Target, Walmart and TJX Companies Say Organized Retail Crime Is Cutting Into Profit
Retail shrink is taking a bite out of company profits this quarter.
In their most recent earnings calls, CEOs from Target, Walmart and TJX Companies discussed how retail theft has hit their businesses in the last quarter and how the industry needs to come together to combat the growing problem.
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“It’s an urgent issue, not just for Target, but across the entire retail industry,” said Target CEO Brian Cornell in a call with investors on Wednesday. “It is a problem that impacts availability of product, the shopping conditions are less convenient and, unfortunately, what I’m most concerned with is it puts our team and our guests in harm’s way.”
In a release discussing its first-quarter results, Target said retail shrink — or when stores have fewer products than recorded in inventory books — has intensified across its store base, largely driven by organized retail crime. The company said it expects a $500 million hit to profitability this year compared with the prior year. Last year, Target noted that shrink impacted its gross margin by at least $400 million.
Cornell also noted that “violent incidents” have increased at Target stores and elsewhere across the industry.
Other large chains are in a similar position. The National Retail Federation’s 2022 National Retail Security Survey found that retail shrink, when taken as a percentage of total sales in 2021, accounted for $94.5 billion in losses in 2021.
TJX Companies, which owns T.J. Maxx, Marshalls and HomeGoods, also highlighted headwinds from retail shrink in its first-quarter earnings call on Wednesday and projected impacts to profit in a similar range to the prior year.
“We are laser-focused on our shrink initiatives, which are the increase of tagging, tethering, the use of hard cases and increased loss prevention presence,” said TJX EVP and CFO John Klinger in a call with analysts. “We’re continuing to look for newer ways to protect our merchandise. And then, of course, we are also very focused on the employee and customer safety in our stores, along with the customer satisfaction.”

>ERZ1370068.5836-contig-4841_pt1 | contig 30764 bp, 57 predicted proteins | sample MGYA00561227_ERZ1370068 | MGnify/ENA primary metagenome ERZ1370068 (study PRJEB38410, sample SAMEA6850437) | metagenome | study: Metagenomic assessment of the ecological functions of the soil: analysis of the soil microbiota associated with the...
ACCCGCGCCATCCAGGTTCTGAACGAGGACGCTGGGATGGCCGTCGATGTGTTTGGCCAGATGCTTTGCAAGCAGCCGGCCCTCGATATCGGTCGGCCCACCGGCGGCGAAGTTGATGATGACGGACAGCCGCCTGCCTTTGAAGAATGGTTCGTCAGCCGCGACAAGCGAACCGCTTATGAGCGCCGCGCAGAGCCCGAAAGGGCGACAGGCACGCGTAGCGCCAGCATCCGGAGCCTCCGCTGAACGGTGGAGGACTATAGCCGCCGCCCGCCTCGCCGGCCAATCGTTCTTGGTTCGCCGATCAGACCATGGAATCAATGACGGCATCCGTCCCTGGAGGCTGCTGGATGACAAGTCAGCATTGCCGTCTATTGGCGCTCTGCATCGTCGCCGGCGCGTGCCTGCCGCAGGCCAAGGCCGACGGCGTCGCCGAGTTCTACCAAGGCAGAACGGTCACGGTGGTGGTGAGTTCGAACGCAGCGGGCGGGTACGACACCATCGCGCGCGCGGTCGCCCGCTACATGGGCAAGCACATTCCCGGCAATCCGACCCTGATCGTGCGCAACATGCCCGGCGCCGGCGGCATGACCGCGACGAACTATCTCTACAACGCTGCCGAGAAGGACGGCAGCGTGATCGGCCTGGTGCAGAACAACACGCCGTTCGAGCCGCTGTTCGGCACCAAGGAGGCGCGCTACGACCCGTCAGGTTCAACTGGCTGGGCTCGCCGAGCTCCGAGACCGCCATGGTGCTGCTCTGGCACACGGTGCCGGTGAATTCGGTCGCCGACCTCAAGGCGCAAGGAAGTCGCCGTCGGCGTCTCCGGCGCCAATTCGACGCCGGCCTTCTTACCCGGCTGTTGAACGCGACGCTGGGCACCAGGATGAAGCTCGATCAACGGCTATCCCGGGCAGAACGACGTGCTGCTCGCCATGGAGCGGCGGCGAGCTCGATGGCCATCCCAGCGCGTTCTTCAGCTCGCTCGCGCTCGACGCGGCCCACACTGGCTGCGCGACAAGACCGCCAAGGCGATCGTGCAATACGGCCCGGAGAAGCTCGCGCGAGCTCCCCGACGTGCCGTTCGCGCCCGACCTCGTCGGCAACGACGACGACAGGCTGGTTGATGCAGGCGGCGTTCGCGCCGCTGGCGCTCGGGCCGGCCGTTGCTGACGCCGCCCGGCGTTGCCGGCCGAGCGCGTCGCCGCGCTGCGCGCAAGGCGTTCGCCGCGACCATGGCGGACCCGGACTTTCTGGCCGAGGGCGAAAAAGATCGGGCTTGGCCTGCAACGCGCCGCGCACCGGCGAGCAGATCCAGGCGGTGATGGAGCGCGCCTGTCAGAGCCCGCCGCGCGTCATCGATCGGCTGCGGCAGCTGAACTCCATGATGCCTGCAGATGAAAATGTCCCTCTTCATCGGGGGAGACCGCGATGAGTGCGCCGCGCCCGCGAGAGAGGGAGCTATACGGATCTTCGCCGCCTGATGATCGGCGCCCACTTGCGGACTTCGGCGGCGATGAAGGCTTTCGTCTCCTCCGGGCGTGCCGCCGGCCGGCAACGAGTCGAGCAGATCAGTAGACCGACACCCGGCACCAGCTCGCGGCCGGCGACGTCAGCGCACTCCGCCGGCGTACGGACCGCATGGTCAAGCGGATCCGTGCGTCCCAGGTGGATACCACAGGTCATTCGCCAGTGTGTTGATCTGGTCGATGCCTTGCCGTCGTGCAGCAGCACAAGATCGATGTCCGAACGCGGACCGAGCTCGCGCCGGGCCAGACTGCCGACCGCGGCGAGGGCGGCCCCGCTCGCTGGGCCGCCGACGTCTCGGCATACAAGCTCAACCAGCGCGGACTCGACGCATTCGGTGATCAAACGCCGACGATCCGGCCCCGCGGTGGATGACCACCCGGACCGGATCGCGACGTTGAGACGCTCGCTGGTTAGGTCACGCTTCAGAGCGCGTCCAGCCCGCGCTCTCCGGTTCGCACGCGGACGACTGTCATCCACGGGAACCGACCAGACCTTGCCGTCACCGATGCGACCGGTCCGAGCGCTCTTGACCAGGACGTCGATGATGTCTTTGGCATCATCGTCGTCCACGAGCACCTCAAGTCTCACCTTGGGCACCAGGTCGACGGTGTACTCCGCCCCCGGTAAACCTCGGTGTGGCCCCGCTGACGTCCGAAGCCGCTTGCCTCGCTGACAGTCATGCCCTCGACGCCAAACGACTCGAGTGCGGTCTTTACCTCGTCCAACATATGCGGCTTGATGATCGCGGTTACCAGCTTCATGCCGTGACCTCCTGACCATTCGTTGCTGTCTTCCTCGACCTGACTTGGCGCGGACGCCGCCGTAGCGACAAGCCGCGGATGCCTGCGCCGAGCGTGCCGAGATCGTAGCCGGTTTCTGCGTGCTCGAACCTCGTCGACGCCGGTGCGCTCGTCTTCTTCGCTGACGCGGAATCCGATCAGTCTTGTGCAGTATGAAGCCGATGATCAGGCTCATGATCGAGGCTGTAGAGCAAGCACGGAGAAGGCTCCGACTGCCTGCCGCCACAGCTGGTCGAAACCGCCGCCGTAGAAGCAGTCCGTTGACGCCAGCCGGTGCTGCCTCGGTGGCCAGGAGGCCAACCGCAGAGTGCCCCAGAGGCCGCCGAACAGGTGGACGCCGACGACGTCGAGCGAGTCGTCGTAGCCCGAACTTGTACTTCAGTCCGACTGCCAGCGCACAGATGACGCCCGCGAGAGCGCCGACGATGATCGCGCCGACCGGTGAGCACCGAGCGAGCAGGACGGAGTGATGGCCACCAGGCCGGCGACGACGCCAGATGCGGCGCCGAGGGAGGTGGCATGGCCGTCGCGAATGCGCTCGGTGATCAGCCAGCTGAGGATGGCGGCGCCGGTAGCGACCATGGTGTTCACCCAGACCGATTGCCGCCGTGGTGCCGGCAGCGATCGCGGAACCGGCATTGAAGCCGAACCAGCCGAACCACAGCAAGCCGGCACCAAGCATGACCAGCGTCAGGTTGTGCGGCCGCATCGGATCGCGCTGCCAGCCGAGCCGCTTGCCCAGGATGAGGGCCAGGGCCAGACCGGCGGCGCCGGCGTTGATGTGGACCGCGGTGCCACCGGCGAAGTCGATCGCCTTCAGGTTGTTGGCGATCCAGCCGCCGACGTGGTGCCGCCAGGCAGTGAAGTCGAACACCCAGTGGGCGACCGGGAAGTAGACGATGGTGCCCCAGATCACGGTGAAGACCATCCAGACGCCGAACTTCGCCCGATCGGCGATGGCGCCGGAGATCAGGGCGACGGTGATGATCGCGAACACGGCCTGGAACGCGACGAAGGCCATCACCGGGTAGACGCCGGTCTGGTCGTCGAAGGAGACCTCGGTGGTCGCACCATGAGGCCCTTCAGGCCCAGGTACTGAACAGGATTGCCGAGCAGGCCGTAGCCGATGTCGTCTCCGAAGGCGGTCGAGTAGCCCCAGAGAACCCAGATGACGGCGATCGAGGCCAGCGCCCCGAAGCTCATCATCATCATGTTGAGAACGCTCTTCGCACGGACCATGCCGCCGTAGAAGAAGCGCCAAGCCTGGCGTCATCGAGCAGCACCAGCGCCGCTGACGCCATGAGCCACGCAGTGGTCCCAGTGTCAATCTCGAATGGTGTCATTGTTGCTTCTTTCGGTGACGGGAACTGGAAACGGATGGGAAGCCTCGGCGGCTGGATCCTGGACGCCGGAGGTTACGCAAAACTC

In certain markets like Portland, Ore., and San Francisco, waves of crime have prompted some retailers to wind down their businesses there.
Walmart said in March that it would close the last two of its stores in Portland by March 24. The news came months after Walmart CEO Doug McMillon told CNBC that its stores were grappling with an increase in organized retail crime. (Walmart’s U.S. communications director said these stores, located at Hayden Meadows and East Port Plaza, were underperforming and did not confirm if the closures were a result of increased retail crime in the city.)
Like Target, Walmart noted that the solution to combating the issue needs to be a collaborative process across retail.
“It’s been challenging really for all of retail,” said Walmart’s U.S. CEO and president, John Furner, in a Thursday call with analysts discussing the company’s first-quarter earnings results. “We know a lot of communities have been affected by this, but it’s also important to note that retail can’t solve this issue all on its own. It will take communities stepping up and enforcing the law to be able to bring this issue back under control.”
A Nike Community Store in Northeast Portland was also reportedly impacted by waves of crime in the region, which likely prompted the closure of the store for weeks, between October and November, KGW8 reported. FN has reached out to Nike for a comment regarding the status of this store. (Its website currently leads to a dead end.)
Earlier this month, Nordstrom said it would close two stores in downtown San Francisco, citing changing dynamics in the city’s market.
In New York City, mayor Eric Adams on Wednesday outlined a plan to combat retail theft and organized crime rings. The initiative was rolled out after more than 70 retailers, law enforcement officials, union leaders and business improvement districts convened in December to discuss a solution to retail theft.
The city’s plan combines increased law enforcement efforts and enhanced social service programming designed to prevent shoplifting, particularly by individuals struggling with substance use disorders, serious mental illness, homelessness or poverty.
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